When he was officially cleared to join his teammates, Waddell went to PNG Field in Altoona, Pa. where alternate site workouts were being held. He threw on Friday, tossed a bullpen on Saturday, and that was that.
“We were actually sitting outside in Altoona. We were in the apartments that were kind of together in a group, it was almost like our own little bubble,” Waddell said. “We were all out there eating [Saturday night], actually watching the Pirates game, and then Brian Esposito got a call that I was going up. He got off the phone and came up to me and kind of started a conversation, then told me I was going up. It was pretty cool.”
First pitch at PNC Park was at 1:37 p.m. on Sunday, and Waddell was in the bullpen. Pittsburgh lost 2-1 in a game that was knotted until Detroit scored one in the eighth inning. Waddell wouldn’t pitch until five days later.
Rather than just getting his debut over with, the opportunity to take in the sights and smells of the ballpark while slowing down from the chaos of the previous four days helped him in the long run.
“Just being on that field is something that [I’ve] envisioned for [my] whole career, really before [I was] drafted into pro baseball,” Waddell said. “Just to see all that, look at everything, see how they do the sounds and how the game flows, just trying to be really aware of all that so when the time came that I was getting ready to pitch, I could just focus on pitching.”
But pitching was what Waddell was in Pittsburgh to do, and with the reality of being a big leaguer already settled, he was ready to work.
“I think it’s kind of a balance,” Waddell said. “You don’t want to sit there too long and mentally get ready for every game and then not get in, because it’s really nice when you get that first one under your belt and get that experience.”
After three days off – Pittsburgh’s games at St. Louis were postponed due to a coronavirus outbreak among the Cardinals – Waddell traveled to Cincinnati where he would have the chance to pitch.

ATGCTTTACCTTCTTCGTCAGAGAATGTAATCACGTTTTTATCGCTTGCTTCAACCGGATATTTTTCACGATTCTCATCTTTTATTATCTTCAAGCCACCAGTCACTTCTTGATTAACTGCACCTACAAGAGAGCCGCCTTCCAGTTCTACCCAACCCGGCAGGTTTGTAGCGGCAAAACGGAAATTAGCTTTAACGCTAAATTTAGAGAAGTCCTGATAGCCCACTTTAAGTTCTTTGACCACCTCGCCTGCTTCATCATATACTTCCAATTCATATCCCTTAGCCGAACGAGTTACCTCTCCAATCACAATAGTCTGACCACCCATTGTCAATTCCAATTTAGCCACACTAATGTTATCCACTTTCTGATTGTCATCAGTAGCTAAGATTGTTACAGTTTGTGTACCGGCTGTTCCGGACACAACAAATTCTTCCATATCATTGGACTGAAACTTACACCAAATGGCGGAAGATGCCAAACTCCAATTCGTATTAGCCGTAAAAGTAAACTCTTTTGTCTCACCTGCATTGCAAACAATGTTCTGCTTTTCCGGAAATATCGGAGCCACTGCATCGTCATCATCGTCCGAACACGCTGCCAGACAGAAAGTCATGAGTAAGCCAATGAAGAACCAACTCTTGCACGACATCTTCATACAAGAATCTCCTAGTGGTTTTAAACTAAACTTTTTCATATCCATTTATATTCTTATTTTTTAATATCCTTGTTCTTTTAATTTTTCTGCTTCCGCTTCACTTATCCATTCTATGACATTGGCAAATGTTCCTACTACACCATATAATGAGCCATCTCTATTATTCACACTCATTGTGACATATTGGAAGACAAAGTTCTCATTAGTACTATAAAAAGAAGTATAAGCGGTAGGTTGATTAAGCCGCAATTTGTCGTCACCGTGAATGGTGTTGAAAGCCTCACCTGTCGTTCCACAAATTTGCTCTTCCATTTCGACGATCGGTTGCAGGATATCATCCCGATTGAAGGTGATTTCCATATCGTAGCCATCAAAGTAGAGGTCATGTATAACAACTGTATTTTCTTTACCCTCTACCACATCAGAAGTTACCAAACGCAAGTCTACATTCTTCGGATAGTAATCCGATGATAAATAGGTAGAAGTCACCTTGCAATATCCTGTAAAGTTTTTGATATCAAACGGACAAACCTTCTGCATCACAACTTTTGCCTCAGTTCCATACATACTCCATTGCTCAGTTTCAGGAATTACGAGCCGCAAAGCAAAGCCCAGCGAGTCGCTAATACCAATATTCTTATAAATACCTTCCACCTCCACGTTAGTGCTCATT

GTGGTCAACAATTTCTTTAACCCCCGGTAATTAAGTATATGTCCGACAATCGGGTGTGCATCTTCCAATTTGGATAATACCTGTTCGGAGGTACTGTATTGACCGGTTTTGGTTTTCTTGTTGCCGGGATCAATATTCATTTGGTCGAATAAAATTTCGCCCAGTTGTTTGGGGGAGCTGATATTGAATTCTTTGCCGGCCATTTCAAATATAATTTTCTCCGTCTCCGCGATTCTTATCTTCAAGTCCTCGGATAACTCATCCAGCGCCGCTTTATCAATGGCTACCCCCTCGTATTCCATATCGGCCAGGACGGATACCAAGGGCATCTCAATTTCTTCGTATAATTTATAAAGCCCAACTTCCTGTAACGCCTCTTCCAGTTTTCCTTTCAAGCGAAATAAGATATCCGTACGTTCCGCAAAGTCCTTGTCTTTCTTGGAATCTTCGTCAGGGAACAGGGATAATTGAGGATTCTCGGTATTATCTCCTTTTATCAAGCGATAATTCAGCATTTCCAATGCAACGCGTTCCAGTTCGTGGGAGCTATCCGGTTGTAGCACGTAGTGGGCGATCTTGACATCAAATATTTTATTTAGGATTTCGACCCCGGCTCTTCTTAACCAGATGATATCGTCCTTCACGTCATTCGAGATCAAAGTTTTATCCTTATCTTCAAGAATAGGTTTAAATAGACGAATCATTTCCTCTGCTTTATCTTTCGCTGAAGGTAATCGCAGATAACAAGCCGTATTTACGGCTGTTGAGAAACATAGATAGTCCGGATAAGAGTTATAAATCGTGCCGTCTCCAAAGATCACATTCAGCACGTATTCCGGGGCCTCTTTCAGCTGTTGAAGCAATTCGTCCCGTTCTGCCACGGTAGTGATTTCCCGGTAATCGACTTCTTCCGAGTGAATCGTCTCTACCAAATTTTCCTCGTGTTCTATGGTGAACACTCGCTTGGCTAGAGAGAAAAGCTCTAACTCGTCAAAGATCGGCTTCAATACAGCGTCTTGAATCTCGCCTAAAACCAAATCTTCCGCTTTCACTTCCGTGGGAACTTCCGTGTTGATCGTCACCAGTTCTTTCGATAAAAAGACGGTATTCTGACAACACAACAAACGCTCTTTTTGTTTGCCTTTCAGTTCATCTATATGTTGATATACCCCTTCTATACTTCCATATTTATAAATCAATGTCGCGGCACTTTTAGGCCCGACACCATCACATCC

In the eighth inning on Aug. 14, exactly one week after rejoining organized workouts, Waddell took the mound. He went 1.1 innings and allowed one run on two hits with a pair of strikeouts.
“I just focused on pitching,” Waddell said. “I had enough time to take everything in, see everything, so it was nice to just be able to focus on ‘Okay, what’s the scouting report? How am I going to attack these guys? Let’s get after it.’ It was nice to be able to make things simple, just go out there, attack the strike zone and see what they can do.”
Waddell appeared in one more game for the Pirates – a hitless 2.0-inning outing on Aug. 20 – before he returned to the alternate site for the rest of the season.
Despite the odd nature of a major league debut in an empty stadium and Waddell now being a Minnesota Twin – he was claimed off waivers from the Pirates on Oct. 30 – the experiences from this summer push the lefty into the next stage of his career.
“Just being [in the major leagues] and having a chance to compete at the highest level is more fuel to get back and stay there,” Waddell said. “It’s nice to get there and nice to say you’ve been there, but at the end of the day the goal is to stay there as long as you can.”